At Outspokin, we see a lot of different service jobs. However, cyclists know that some are more common than others, and not all of them need us to solve! Here are some of the more common bike repairs – and how you may be able to solve them at home or on the road!
If your chain is skipping a lot and isn’t shifting, there might be too much lube on your chain. Lubricant can attract grime and gunking up the works, and it is possible to over-lubricate your chains. When your chain needs some oil, apply one drop of lube onto each roller as you turn the cranks backward for two or three rotations. You’ll need to clean off, rinse, and dry your chain – a bike degreaser is great, but dish soap, a toothbrush, and a little hard work can do the trick, too. Then, add the right amount of lubricant.
The flat tire is one of the banes of every cyclist’s existence. If there is an issue with the tire pressure, check before looking for holes. First, find the tire’s air pressure range (this is usually printed on the smooth side of the tire, not on the treads) and use a bike pump with a built-in tire pressure gauge to bring your inflation to the right level. Avoid powerful motorized pumps or those at gas stations – they can blow out your tires!
If the tires start sagging as soon as you’ve inflated them, look for punctures. Start by taking out the inner tube, lifting it out over the valve, and inspect it for a hole. If you spot a piece of glass, wood, or rock sticking out of the tire, it’s probably your culprit. Patch up the hole and stick the tire edge back into the rim.
If you need a new inner tube, inflate it about halfway to give it some shape. Sliding the inner tube into the outer tire and use your thumbs to stick the tire edge back into the rim. Re-inflate the tire to the recommended pressure.
Wrapping Drop Handlebars
If you take your road bike to its limits during the warmer weather, you know how your handlebars can get: worn, stinky, and sticky. At the end of the season, peel off the old tape from your drop handlebars (use scissors if it gets stuck) and stick two pieces of tape under both brake levers to fill in the potential gap between the brake apparatus and the handlebar.
Next, take your tape and, starting on the bottom of the dropped end of the handlebar, wrap up and over the top of the handlebar tightly and smoothly, overlapping the edges as you go. When you get to the brake levers, flip the plastic covers up and wrap them carefully around the handlebar; the pieces of tape already there ensure no gap will form. When one side is covered in tape to the center of the handlebars, cut and secure the edge by wrapping it once or twice around with a small strip of electrical tape.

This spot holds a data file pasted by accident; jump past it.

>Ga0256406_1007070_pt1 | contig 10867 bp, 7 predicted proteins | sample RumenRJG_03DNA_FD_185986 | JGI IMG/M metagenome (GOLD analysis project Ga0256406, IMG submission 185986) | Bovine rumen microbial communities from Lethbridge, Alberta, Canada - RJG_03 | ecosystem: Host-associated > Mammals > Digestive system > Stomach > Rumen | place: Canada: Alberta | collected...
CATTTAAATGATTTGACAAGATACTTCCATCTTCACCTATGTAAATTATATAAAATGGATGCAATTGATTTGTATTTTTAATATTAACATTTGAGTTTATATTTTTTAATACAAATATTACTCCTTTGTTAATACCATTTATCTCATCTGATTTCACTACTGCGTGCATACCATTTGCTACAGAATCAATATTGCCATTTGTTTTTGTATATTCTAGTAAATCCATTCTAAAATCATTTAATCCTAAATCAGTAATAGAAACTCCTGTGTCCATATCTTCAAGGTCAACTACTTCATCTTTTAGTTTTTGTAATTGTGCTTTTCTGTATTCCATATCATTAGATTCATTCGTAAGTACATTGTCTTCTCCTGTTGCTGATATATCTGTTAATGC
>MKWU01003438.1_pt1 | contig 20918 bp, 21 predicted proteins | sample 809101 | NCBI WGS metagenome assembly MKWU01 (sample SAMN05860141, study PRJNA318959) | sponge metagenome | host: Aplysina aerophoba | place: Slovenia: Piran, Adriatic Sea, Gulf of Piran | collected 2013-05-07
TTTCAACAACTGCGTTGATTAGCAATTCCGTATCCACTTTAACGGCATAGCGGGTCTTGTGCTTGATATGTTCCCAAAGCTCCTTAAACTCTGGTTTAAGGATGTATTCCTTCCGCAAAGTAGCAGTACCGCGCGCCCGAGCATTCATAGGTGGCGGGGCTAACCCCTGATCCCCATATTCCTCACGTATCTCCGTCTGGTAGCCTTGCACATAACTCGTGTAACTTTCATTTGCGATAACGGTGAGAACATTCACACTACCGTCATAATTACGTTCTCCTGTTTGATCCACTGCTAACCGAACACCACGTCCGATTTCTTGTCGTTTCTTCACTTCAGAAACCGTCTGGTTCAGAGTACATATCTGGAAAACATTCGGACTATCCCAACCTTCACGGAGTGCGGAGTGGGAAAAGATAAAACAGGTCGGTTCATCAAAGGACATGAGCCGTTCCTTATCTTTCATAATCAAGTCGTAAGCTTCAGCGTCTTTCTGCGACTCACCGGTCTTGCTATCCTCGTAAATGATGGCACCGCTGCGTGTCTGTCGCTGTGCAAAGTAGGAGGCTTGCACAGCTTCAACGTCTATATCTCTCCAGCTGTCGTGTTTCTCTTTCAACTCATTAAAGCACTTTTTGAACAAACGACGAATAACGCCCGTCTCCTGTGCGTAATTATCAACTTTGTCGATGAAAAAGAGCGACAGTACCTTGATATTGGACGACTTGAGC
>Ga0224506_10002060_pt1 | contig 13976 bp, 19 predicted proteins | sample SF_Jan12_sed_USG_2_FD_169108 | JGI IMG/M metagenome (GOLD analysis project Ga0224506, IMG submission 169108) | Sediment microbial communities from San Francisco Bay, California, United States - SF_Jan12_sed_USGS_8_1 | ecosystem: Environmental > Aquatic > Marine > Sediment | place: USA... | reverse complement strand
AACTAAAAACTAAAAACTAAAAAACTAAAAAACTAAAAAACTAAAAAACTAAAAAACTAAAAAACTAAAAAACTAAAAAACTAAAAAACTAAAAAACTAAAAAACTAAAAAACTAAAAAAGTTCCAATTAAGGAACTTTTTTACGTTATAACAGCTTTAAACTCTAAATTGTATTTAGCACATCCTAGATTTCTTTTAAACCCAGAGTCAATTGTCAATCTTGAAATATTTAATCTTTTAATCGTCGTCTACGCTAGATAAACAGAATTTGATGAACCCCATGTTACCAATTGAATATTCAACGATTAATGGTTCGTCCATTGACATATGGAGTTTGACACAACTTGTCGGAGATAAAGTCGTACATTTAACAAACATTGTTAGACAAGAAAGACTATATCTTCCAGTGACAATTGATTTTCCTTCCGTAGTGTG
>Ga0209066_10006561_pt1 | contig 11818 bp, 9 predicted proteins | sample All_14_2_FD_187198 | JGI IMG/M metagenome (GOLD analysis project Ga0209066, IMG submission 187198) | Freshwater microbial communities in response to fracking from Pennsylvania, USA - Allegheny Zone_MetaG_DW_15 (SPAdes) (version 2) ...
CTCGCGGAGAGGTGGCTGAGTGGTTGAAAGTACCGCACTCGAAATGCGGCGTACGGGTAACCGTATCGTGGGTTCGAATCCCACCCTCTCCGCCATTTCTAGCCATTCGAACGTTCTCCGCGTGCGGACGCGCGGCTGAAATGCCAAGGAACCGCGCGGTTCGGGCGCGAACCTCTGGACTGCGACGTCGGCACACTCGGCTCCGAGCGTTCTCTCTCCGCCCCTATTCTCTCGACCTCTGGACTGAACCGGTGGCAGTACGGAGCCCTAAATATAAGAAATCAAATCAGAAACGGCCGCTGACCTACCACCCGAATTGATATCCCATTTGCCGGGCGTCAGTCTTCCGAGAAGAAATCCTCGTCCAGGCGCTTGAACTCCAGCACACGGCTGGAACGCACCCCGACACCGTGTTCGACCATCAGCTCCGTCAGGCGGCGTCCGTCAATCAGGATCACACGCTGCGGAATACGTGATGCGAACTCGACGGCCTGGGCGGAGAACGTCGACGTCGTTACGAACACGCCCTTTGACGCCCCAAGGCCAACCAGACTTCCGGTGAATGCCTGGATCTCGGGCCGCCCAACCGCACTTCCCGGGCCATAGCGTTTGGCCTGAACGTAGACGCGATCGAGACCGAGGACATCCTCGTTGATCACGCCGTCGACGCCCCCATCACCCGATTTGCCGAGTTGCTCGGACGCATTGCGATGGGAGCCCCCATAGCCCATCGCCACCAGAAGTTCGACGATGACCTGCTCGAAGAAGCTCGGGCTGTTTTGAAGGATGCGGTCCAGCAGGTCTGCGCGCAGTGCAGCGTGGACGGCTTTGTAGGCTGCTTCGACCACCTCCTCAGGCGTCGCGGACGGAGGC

Seat posts can bond quite well with the bike frame; however, you may not want this to happen! You can work to prevent a bond from forming by keeping the post greased at the point where it enters the frame. Squirt a small amount of penetrating oil or lubricant around the seatpost, or remove the bottom bracket, turn the bike upside down, and squirt the oil in from the bottom. Let it sit overnight, then stand over the bike and twist the saddle.
Bonds are a problem when the materials are different – for example, an aluminum post and a carbon frame. Use a light coat of penetrating oil or anti-seize lubricant to form a barrier between the aluminum post and a carbon frame.
Bottom Bracket Creaking
One common and unfortunate bike problem is a creak in your bottom bracket. To repair this, you need special tools like a bottom bracket press; even then, there’s not a lot you can do even if you do have the tools. Creaking bottom brackets are an ordinary wear-and-tear issue, and to avoid the problems, have this part maintained with every cycle servicing.
Often the bottom bracket isn’t the part that’s creaking, which is good news for you. The cause is most often a loose bolt on the chainring (or chain wheel, the component of the crankset that moves the chains and the wheels). Tighten it up – you may find that the noise is gone. If you still hear a noise, check the nuts and bolts around the pedals, crank bolts, seatpost, and seat.
What Bike Repair Tools Should You Have On Hand?
Every cyclist should have a toolkit – carrying it if possible – so that they can handle any breakdowns or necessary adjustments. A basic kit includes:
- Bike tire pump with a built-in pressure gauge
- Spare inner tubes
- Tire levers
- Patch kit
- Torque and regular wrenches
- Chain tool and a few extra links